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Finding the Perfect Hiring Ratio for Your Organization

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We use ratios every day. Sometimes, we use them to describe the relationship between two numbers; other times, we use them to make a comparison between two things. In the world of finance, ratios are used to look at the health of a company. For example, Price-Earnings Ratio (P/E Ratio) is used by investors to value a stock. A high P/E ratio means that the investors are anticipating a higher growth in the future. On the other hand, companies that are losing money do not have a P/E ratio. Not having a P/E ratio, however, does not mean that an investment is bad. For example, many SaaS companies have no P/E. Yet they have astronomically high market caps and, often, very bright outlooks. 

Bottom line: Ratios are only meant to provide initial perspective on a relative comparison. But once you start with the ratio, you then have to look at other factors before making decisions.

In my many years spent building a software career in Silicon Valley, I have often been asked about the Developer-to-Quality Assurance (QA) Engineer ratio, or Developer-to-Product Manager ratio, or the Developer-to-Sales ratio. That’s understandable—because unlike P/E ratios, these comparisons are not publically available. In the past, I’ve simply answered these questions based on the numbers from my current or past companies. Now, though, I don’t have to look at Jobvite alone to answer that question. Instead, I can look at a large sample of aggregated Jobvite customer data and glean some solid facts.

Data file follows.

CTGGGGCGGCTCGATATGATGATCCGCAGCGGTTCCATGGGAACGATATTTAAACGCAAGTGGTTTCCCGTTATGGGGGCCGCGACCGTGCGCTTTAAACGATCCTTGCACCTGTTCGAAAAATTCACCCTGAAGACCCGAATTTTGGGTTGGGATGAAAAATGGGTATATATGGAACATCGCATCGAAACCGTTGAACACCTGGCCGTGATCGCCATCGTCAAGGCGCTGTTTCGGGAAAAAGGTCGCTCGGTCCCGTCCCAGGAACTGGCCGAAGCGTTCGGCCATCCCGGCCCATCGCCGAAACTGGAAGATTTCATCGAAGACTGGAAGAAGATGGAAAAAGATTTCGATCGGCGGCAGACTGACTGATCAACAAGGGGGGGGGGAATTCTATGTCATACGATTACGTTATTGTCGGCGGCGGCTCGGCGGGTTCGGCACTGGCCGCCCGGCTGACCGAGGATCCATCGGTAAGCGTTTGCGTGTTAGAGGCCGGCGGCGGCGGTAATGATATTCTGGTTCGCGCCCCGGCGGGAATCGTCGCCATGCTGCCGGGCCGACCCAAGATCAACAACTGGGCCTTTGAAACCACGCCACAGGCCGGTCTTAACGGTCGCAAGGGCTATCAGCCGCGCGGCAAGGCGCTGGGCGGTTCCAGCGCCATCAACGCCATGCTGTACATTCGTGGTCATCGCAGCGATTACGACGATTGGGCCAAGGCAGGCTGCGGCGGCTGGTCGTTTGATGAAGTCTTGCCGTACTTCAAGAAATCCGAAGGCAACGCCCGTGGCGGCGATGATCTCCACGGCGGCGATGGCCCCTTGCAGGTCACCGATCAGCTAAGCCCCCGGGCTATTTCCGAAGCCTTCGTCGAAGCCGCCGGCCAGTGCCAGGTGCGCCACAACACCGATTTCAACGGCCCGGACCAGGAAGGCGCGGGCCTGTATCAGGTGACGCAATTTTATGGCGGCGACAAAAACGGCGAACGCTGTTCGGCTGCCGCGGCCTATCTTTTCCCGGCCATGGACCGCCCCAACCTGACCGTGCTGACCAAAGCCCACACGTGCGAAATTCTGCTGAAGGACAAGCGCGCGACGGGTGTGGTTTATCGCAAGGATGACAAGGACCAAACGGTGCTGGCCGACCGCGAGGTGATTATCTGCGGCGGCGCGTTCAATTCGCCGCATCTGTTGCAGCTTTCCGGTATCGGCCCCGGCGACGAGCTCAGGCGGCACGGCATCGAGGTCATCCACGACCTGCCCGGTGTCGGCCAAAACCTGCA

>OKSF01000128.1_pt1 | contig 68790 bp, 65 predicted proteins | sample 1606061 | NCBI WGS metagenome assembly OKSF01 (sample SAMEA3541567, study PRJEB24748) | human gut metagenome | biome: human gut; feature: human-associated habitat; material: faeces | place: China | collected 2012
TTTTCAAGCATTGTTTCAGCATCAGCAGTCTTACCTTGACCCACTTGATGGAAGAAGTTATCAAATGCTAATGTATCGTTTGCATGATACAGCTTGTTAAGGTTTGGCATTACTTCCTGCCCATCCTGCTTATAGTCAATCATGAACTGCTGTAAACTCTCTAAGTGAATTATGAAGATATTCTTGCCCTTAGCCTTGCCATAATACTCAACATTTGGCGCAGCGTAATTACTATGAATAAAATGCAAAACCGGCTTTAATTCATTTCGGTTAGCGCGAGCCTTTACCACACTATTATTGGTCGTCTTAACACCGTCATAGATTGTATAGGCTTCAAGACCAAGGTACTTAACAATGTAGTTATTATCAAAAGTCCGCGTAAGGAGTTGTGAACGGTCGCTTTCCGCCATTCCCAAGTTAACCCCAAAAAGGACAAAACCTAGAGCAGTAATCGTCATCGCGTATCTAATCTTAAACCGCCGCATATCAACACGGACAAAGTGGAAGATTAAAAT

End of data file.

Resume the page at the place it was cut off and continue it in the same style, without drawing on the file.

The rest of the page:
Knowing this, I decided to take Jobvite’s Big Data infrastructure for a spin. After all, we provide recruiting solutions for the fastest growing companies in Silicon Valley.

Here’s what I found:

  • Companies hire 1 Product Manager for every 4 Engineers
  • Companies hire 11 Sales people for every 10 Engineers

As with Price-Earnings comparisons, these ratios are just a starting point. These are averages based on results from thousands of our customers—and clearly, there are many other organization-specific factors that will skew these results. For example, a self-service e-commerce business will understandably have a higher number of engineers compared to sales positions.

One thing I was not able to discern, however, was the Developer-to-QA engineer ratio. One possible justification could be that in today’s test-driven, agile development world, companies simply do not have a distinction between a developer and a QA engineer, and consequently, developers also perform the duties of a QA engineer. I will continue to look for patterns here.

Again, these ratios and observations are based on averages taken from thousands of companies—and, like any other ratios, they are just a reference data point. 

Do you have any thoughts on hiring ratios in your industry or organization?

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